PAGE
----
Afghanistan’s Shi’a Hazaras, who reside in the Koh-i-Baba Mountains on the western fringe of the Hindu Kush range in central Afghanistan, have deep socio-cultural bonds with Iran. During the years of the Afghan civil war, many Hazaras looked to Tehran as a counterweight to the Sunni Taliban. Iran also hosts millions of Hazara refugees who fled the miserable conditions in Afghanistan for a better life. There have been confirmed reports of Tehran dispatching young Hazaras to fight on behalf of the Assad regime in Syria as part of the Fatemiyoun Division, motivated by promises of money and permanent residency in Iran.
Despite being historically anti-Taliban, Tehran seems to have changed its tune on the understanding that the Taliban would no longer persecute Shi’a Hazaras. The Taliban has also reciprocated, and the reason seems tactical. Ahead of the intra-Afghan talks, the Taliban has pulled out all the stops to gain legitimacy among Afghan Hazaras. For instance, the Taliban’s newly appointed northern district governor, Mawlawi Mahdi Mujahid, is an ethnic Hazara Shi’a cleric. In a recent video message, Mujahid asked his co-religionists to fight against the “Jewish and Christian invaders.” He said, “Weren’t you holding our flags alongside the Sunni brothers in jihad against [the] Soviets? How can you forget that history? Why are you silent against these invaders led by the Americans?” Clearly, Mujahid’s utterances and political messaging are in tune with the Taliban’s anti-Western narrative.
It is also perhaps the first time the Taliban has accommodated a Shi’a leader in its group. In order to dispel the notion that the Taliban is predominantly Pashtun, and that the appointment of a Hazara militiaman is just a political gimmick, Taliban spokesperson Suhail Shaheen said “it is not that Taliban have included people from the other communities, instead they were with us [from] long ago,” arguing that commanders from the Tajik and Hazara community have played an important role in the Taliban’s operations.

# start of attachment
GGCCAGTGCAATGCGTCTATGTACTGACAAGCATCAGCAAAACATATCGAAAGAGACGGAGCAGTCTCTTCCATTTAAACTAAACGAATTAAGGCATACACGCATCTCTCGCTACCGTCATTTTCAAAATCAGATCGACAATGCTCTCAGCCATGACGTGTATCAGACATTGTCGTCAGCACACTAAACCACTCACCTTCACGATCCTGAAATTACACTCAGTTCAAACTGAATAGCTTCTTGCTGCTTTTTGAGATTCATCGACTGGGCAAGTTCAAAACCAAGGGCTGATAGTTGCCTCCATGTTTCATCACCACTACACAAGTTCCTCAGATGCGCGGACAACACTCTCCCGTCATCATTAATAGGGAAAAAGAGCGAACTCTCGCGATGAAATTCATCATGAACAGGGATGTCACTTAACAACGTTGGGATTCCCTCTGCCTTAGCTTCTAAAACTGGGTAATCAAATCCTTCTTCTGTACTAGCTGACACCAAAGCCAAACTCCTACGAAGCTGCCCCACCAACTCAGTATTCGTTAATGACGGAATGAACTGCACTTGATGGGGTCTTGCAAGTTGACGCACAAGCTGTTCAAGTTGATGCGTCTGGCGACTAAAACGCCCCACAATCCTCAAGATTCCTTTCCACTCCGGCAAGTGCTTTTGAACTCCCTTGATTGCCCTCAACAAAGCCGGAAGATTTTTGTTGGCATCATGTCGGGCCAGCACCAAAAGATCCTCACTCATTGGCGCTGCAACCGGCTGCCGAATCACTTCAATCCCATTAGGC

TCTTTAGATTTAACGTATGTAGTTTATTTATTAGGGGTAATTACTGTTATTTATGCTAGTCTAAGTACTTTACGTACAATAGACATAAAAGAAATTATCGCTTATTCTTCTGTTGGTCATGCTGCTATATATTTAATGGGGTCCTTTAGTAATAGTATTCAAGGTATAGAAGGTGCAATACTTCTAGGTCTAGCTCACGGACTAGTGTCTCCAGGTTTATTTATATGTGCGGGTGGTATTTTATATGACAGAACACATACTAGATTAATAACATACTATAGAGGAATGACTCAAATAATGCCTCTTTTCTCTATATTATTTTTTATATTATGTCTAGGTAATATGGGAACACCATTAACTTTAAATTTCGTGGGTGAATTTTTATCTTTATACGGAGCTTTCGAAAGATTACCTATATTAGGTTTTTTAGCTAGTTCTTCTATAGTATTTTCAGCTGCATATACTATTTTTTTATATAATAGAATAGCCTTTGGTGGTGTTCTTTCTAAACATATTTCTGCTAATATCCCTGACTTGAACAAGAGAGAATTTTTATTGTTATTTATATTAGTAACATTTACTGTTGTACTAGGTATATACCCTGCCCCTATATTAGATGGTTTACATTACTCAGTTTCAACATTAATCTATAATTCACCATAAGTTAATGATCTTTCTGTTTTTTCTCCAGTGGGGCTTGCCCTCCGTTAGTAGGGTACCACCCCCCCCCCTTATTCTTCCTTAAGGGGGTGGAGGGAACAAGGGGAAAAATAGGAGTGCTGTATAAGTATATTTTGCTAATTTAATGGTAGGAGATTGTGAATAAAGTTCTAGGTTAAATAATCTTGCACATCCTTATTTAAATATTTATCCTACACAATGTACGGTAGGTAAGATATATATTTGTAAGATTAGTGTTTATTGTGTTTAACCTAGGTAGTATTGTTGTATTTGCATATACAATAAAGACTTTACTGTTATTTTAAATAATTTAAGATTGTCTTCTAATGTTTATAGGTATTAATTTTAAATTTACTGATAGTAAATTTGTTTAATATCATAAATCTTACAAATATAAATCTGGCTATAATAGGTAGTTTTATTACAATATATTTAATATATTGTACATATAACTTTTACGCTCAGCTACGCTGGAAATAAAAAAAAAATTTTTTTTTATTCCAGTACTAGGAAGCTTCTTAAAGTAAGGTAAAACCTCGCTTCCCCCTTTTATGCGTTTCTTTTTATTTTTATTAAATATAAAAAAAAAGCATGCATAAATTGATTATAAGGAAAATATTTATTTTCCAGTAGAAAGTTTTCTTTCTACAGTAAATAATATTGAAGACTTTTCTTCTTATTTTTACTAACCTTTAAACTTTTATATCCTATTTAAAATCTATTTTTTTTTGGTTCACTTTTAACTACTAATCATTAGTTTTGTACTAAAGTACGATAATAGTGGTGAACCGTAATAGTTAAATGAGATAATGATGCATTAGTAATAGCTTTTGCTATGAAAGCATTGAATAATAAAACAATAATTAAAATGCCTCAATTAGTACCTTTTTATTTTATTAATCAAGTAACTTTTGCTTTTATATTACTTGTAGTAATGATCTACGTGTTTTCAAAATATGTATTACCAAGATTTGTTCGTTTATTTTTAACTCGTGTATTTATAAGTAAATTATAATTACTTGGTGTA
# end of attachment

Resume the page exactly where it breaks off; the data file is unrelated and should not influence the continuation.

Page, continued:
Tehran’s efforts to improve ties
The Taliban’s attempts to include Afghanistan’s ethnic minorities in the new coalition emerging in Kabul have been viewed favorably by Tehran. Since the beginning of peace talks with the United States, several top Taliban leaders have been to Tehran for consultations, and Iran has been trying to maintain good ties with almost all Afghan stakeholders. There are reports that Iran’s special representative on Afghanistan, Mohammad Ebrahim Taherian, has regularly interacted with the Taliban’s political leaders, as well as other Afghan political leaders, including Salahuddin Rabbani, the head of Afghanistan’s Jamiat-e Islami, and Abdul Rasul Sayyaf, the chief of the Islamic Dawah Organization of Afghanistan. It should also be noted that Abdullah Abdullah, in effect the number two in the Afghan government, has historical ties with Iran. Following the disputed presidential election last fall, when Abdullah challenged the outcome, Iran’s Ministry of Foreign Affairs stressed the need for the creation of an inclusive government, implying a tilt in favor of Abdullah. Deeming this statement to be a sign of interference, the Afghan government condemned Iran’s proposal. Abdullah, an ethnic Tajik, has toned down his anti-Taliban stance since the group’s rapprochement with Tehran.